I’m hoping my daughter will inherit her father’s enthusiasm and dedication to brutal martial arts. That’ll help.


Sleep like a baby. Restless, noisy and at the most inconvenient times.

6 Jun

I’ve been really lucky with my baby’s sleep.

Wait! Don’t shoot!

What is it with the jealously, snide oneupmanship and passive aggressive snipery when it comes to sleep or lack thereof? Some parents wear their sleep deprivation like a badge of honour and resent others whose baby sleeps well. Why? I know not. I never resented the good feeders. Sleep is a touchy subject.

My baby came with her own problems. Colic, reflux, low weight and some rather shocking facial scars (more on this another time, but she’s healed now and fine). Sleep was (and still is) a piece of piss.

My skinny, 3 weeks prem baby was never very eager to feed. She never cried or woke for feeds as a newborn. She was fed by the clock for months. I think this is one of the reasons she sleeps well and responded to sleep training. Hunger never really disturbed her.

I used Elizabeth Pantley’s book The No-Cry Sleep Solution and it worked for us. It’s a gentle, sensible and helpful book. I recommend it.

My baby slept in our room in a Moses basket at first. Nobody slept much. She was nocturnal for the first 3 weeks. 3 weeks she should’ve really still been inside. She barely opened her eyes during the day. When she did her eyes were black. Like a shark. I’m not kidding.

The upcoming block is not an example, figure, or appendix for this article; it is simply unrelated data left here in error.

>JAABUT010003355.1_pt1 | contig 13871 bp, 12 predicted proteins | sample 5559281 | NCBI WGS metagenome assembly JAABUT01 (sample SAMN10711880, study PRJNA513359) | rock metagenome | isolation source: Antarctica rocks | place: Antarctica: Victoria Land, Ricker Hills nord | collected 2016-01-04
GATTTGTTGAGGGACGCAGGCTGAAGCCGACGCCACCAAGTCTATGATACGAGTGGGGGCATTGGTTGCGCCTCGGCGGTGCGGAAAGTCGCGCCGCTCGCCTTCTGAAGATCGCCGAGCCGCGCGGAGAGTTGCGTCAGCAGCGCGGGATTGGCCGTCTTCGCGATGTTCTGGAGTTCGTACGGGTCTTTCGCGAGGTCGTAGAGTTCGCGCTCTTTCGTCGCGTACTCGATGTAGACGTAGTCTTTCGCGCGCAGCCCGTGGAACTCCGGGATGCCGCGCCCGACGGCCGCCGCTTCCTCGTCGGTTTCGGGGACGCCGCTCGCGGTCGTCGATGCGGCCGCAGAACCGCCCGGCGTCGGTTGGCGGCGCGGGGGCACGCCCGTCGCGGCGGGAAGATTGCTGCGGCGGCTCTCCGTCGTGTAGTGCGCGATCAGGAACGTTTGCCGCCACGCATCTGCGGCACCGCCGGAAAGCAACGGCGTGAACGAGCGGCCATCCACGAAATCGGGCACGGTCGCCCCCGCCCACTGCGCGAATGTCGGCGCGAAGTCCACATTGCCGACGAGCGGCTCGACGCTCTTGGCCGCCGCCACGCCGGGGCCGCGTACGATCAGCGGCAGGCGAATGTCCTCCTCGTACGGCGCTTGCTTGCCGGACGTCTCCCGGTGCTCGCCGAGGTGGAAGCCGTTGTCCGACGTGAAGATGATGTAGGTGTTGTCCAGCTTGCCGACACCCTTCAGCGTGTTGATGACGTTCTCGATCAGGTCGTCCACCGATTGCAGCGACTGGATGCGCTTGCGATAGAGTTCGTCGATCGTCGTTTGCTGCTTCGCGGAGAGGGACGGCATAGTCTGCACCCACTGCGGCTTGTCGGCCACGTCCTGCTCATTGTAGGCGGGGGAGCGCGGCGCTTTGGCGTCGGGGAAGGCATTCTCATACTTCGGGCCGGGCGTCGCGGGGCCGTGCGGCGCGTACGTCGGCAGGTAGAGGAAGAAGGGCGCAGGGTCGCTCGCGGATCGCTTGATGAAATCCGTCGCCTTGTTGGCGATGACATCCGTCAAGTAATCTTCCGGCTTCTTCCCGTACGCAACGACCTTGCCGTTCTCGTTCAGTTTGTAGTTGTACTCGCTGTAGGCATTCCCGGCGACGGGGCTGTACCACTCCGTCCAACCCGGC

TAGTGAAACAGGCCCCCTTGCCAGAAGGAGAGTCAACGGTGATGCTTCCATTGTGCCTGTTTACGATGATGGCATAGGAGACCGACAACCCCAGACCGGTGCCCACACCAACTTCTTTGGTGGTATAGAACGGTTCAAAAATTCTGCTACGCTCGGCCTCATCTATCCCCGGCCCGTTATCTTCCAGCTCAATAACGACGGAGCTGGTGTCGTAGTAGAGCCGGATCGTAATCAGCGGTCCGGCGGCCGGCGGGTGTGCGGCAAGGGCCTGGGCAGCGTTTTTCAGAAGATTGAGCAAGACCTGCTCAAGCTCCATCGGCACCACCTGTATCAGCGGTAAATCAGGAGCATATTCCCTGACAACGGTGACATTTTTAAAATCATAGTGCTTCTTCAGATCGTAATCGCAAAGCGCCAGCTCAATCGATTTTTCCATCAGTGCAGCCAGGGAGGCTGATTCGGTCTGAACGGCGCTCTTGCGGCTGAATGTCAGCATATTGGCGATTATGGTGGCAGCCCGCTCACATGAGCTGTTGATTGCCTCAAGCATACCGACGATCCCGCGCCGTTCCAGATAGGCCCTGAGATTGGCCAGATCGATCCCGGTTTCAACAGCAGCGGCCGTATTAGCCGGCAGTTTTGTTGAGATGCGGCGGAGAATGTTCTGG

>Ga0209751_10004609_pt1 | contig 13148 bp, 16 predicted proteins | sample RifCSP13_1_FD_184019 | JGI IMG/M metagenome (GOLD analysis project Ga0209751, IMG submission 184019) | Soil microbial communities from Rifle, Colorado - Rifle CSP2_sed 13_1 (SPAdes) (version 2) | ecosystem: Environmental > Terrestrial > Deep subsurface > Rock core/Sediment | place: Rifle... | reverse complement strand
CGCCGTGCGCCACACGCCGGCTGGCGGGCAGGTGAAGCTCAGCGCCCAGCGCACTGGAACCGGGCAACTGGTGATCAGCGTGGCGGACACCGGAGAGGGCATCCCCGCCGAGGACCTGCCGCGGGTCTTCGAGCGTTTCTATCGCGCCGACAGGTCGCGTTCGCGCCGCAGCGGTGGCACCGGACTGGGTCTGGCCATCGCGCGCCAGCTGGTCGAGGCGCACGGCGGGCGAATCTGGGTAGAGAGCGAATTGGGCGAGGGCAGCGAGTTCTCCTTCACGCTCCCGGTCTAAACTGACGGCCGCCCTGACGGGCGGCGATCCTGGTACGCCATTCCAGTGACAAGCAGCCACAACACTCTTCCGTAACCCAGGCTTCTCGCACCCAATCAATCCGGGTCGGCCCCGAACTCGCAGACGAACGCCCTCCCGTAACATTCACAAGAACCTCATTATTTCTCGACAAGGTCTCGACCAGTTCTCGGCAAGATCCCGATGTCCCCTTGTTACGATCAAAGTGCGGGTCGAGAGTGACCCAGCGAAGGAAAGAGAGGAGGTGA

The colicky rage began at 4 weeks or so. I was feeding her every 3 hours. My husband went back to work. Nobody was sleeping at night. It was harsh.

In the middle of the night my husband ordered a rocking stand for the Moses basket. That’ll help, we thought.

The baby continued to take an age to settle after every night feed. And then, when she slept she would snuffle, squawk, make tiny pterodactyl noises and even scream IN HER SLEEP. I was mostly awake. Yawn.

I wasn’t comfortable with co sleeping all night. We’d nap together just the 2 of us, but my husband and I didn’t feel co sleeping was a solution for the 3 of us at night. I move around a lot in my sleep and felt restricted and uncomfy with the baby next to me at night. And I was terrified of hurting her, although I know this is very rare when co sleeping correctly.

After another restless night with my phone alarm going off for feeds at 12, 3 and 6 my husband rise for work exhausted and I felt tearful at the prospect of the day ahead. I ordered a co sleeping cot, mattress and sheets. It was expensive. This’ll help, we thought.

The cot came. I built it. It was fantastic. It helped a lot and I recommend it over a Moses basket. It’s this, by Troll.